|Project title||Sector||SCP practice|
|Green Products and Labelling||Food and beverage, Textile and leather industry||Eco-labels, Product design for sustainability|
|Greener Construction Project||Building materials industry||Cleaner Production, Product design for sustainability|
|Recycling Building Materials||Building materials industry||Waste Management|
|Sheep Wool Building Materials||Building materials industry||Product design for sustainability|
Head of Green Development Strategy and Policy Planning Department
Ministry of Environment, Green Development and Tourism
Status of SCP policy framework
Mongolia is a landlocked country bordered by China and Russia. It has rich endowment of mineral resources, such as copper, gold, uranium and coal. Foreign direct investment is mainly directed towards the mining industry and this is as well an important source of government revenues.
Due to its geographic location Mongolia is vulnerable to climate change and the effects have already been felt in the form of changing rainfall patterns and increasing incidence of grass and forest fires. Water resources are generally scarce and infrastructure for seasonal storage and irrigation are far from sufficient. Other environmental challenges include air pollution, mainly due to coal burning and emissions from vehicles in Ulaanbaatar, deforestation and forest degradation, partly as a result of illegal logging, soil erosion and desertification, caused mostly by overgrazing in combination with natural factors.
The development of Mongolia is mainly guided by its 15-year plan (2007-2021), entitled “Millennium Development Goals-based Comprehensive National Development Strategy of Mongolia” (NDS)
The document provides fairly concrete policy directions along with some details for the policy tools to be employed.
NDS represents fairly traditional development pathway based on strong economic growth. The country plans to expand its economy by exploiting its mining resources for export while gradually moving up the value chains by building up the capacity for industrial processing and manufacturing.
One of the six priorities identified in the NDS deals with environmental protection. The strategy also contains a separate section on environmental policy, which lists five strategic objectives related to the following areas: pollution control, use of land and mineral resources, water resources, forests, and biodiversity.
Mongolian Law foresees a large number of resource related fees, such as fees for hunting, forest use, water withdrawal, and mining. This trend is interesting from the perspective of SCP since this system applies the polluter-pays approach. However the fees were set in nominal terms and are not adjusted in line with inflation making this a relatively ineffective control measure but a good start to shape consumption patterns of the population.
Resource consumption and production
Main Resource Consumption and Resource Efficiency Indicators (2010)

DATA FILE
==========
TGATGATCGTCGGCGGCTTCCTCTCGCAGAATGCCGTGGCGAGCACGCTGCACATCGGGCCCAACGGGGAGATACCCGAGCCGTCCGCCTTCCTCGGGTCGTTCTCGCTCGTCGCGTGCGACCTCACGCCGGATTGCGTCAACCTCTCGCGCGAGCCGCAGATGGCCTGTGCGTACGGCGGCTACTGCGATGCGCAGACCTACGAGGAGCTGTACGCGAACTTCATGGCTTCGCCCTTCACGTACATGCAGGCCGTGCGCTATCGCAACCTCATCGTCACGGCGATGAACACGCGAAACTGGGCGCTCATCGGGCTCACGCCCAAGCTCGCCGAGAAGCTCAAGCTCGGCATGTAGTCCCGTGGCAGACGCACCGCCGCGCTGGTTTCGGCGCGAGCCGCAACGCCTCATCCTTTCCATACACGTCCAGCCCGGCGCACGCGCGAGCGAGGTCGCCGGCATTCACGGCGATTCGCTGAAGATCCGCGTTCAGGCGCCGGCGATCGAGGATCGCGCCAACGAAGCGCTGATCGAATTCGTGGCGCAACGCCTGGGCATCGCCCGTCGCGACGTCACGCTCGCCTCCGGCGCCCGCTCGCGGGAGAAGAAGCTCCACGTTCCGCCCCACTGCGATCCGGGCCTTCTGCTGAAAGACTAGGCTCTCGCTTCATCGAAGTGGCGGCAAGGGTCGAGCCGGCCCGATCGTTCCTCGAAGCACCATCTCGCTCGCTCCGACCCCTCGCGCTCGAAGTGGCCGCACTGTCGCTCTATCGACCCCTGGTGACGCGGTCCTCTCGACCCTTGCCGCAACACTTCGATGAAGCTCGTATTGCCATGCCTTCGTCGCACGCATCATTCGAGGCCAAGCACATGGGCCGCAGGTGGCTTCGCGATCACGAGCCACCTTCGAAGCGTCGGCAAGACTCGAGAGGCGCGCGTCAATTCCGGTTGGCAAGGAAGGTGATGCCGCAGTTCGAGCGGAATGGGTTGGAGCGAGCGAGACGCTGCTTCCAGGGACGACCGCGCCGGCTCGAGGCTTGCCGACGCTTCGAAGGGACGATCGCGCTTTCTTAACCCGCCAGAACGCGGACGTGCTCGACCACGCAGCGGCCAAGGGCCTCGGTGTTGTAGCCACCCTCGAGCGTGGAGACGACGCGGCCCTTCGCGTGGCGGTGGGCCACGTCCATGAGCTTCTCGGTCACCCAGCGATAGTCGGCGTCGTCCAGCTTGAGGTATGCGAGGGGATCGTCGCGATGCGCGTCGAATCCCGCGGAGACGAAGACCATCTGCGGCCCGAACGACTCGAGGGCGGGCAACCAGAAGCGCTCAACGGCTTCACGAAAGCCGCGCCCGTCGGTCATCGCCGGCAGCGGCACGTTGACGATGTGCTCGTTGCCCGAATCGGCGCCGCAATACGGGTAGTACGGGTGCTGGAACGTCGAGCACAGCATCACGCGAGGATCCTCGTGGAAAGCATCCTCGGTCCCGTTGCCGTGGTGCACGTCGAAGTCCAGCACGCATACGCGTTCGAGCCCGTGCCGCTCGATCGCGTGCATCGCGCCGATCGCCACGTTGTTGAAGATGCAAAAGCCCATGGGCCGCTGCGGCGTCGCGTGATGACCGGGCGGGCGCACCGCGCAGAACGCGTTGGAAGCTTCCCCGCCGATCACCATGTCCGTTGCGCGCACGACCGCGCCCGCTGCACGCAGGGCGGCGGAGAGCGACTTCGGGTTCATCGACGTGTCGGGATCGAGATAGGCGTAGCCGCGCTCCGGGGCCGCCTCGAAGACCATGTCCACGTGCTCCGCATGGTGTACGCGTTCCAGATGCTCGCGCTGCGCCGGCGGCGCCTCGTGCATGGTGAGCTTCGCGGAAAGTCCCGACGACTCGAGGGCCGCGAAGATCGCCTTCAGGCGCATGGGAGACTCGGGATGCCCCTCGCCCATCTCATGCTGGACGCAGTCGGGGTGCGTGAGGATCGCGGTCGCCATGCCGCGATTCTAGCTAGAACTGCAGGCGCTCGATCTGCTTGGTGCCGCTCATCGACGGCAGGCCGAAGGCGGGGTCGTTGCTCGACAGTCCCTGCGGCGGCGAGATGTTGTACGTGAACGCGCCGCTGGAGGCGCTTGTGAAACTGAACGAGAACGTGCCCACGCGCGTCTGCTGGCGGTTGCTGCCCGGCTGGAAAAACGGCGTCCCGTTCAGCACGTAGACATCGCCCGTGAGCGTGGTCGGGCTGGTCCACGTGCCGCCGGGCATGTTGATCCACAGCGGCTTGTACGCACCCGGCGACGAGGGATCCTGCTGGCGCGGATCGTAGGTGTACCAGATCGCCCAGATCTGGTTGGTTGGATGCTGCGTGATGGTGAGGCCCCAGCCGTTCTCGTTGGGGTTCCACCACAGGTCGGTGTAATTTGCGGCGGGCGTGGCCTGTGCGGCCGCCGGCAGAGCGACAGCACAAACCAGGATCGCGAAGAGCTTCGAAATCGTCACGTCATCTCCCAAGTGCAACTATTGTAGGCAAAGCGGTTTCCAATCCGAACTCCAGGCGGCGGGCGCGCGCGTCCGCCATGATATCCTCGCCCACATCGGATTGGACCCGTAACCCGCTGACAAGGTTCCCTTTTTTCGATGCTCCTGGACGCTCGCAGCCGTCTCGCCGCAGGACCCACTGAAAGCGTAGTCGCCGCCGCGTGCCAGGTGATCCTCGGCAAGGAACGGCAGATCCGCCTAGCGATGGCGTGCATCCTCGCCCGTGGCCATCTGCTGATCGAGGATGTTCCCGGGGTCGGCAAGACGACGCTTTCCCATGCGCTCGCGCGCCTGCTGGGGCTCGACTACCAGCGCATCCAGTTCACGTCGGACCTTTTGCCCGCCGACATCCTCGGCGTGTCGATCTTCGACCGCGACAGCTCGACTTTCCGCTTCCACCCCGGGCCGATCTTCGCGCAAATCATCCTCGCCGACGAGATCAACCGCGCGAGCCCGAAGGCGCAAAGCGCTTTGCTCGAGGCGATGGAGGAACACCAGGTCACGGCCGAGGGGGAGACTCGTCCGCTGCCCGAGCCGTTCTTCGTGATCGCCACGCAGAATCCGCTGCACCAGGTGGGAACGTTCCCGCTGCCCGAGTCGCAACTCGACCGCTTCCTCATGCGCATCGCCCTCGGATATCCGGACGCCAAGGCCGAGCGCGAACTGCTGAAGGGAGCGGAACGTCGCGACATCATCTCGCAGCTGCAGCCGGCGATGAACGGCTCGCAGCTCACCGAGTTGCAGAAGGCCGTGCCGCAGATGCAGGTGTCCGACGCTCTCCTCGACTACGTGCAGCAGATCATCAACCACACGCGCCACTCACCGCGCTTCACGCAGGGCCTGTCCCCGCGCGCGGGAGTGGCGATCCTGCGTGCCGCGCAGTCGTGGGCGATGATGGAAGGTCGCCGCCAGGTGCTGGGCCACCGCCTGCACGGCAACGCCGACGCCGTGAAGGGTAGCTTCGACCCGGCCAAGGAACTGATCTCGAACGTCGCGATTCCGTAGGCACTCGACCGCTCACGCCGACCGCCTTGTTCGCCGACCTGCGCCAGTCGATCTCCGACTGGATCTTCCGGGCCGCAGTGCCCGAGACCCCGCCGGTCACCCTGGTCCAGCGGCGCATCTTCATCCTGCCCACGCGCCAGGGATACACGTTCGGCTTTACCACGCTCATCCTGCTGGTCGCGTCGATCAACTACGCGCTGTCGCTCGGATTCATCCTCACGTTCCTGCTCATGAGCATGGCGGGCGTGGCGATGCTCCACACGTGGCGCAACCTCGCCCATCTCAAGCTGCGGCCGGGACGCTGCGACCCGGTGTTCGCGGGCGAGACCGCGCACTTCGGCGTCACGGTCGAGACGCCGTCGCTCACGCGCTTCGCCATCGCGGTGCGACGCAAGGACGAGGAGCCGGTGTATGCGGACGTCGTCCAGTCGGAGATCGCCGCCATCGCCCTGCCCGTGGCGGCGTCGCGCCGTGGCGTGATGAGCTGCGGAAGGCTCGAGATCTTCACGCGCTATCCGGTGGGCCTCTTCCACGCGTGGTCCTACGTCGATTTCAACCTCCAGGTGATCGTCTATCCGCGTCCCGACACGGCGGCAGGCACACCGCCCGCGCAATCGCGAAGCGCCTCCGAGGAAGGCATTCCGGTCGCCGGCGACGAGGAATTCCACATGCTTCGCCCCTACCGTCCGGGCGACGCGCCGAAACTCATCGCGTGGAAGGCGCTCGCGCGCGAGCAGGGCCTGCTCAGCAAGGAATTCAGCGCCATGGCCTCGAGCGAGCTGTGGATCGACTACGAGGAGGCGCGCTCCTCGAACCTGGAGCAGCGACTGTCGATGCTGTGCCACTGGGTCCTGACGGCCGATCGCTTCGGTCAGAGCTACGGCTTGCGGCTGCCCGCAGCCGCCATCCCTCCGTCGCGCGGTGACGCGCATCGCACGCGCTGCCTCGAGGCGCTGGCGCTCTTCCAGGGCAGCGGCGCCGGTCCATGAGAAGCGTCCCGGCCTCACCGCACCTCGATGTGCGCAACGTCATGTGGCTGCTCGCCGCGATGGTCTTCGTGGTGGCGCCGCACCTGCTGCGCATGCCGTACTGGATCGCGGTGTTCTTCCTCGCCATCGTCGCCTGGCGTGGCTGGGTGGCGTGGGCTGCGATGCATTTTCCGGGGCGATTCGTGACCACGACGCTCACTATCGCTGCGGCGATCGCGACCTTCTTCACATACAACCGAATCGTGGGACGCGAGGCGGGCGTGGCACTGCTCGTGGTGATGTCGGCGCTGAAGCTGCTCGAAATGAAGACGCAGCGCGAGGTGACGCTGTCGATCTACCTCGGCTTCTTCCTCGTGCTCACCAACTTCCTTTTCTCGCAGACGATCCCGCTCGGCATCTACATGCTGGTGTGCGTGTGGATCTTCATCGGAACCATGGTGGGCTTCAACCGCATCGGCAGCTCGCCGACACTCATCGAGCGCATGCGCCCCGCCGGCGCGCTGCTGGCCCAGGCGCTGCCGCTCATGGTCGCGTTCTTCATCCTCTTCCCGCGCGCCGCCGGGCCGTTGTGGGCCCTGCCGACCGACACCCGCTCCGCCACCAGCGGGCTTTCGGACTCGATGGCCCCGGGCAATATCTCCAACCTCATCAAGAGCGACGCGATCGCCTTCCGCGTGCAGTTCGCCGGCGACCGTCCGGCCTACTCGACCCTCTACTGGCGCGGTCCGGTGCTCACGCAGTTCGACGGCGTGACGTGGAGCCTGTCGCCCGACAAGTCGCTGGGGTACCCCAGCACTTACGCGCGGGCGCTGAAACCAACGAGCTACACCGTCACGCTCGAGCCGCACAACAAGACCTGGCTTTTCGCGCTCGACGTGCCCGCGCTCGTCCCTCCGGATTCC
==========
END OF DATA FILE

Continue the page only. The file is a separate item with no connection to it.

|Subject Area||Total||Per person||Per USD$ of GDP|
|Domestic Material Consumption, DMC
(tonnes, tonnes per capita, kgr per 1USD$)
(kilotonnes,tonnes per capita, kgr per 1USD$)
|Total Primary Energy Supply, TPES
(Petajoules, Gigajoules per capita, Megajoules per 1USD$)
(Trillion litres, Kilolitres per capita, Litres per 1USD$)
|Population density 2015 (UNESA 2012 revision), population per sq.km||2|
|GDP per capita (USD), 2013 WB||4,056.40|
|HDI Rank (2013) UNDP||0.698|
|Arable land (hectares per person) WB 2012||0.23|
|Forest cover in % (2010), UNSTATS||7|
|Material intensity (2010)UNEP||17.42|
|Per-capita energy use (kg of oil equivalent per capita) 2011, WB||1,310|
|Energy intensity (total primary energy consumption per USD of GDP) 2011, EIA||27,918.09|
|GHG intensity (2010) UNEP||7.2|
|CO2 emissions (metric tone per capita), 2010, WB||4.2|
|Number of Middle Class consumers % (2010), ADB||52|
|Number of people with income < 2USD/day (PPP, USD, %), 2010, ADB||48|
Trends in Resource Consumption and Resource Efficiency Indicators (1970-2010)
In panel a) the most rapid growth for Mongolia was in GHG emissions and GDP, with most of the increase of GHGs concentrated in the period from 1970 to 1990, while GDP growth was stronger in later years. DMC also grew strongly for a brief period in the 1980s, but then largely levelled off. The trajectory of DMC clearly reflects an abrupt increase in DE of metal ores in 1984 (panel b), followed by commencement of recorded fossil fuel extraction the subsequent year. Renewed growth in DE in the latest years is driven by expanded fossil fuel extraction, while DE per capita of biomass has been in steady decline since 1980. Mongolia’s MF per capita, in panel c), began the period 1990 to 2010 much higher than DE in gross terms, but by the end of the period was less than one half DE. This indicates Mongolia has gone from a strong reliance on resources embodied in imports to being a net source of resources to other countries. Panels d), e) and f) indicate that there has been strong relative decoupling of economic growth from each of the six different metrics for material, energy, and GHG intensity. In most cases that decoupling was concentrated in the first decade of the period 1990 to 2010. Footprinting metrics are largely consistent in indicating lower consumption per capita and lower intensities than conventional DMC/TPES/GHG metrics.
(Source: UNEP CSIRO Indicators for a Resource Efficient and Green Asia and the Pacific, 2015).
Key references relevant to SCP
UNEP's relevant activities
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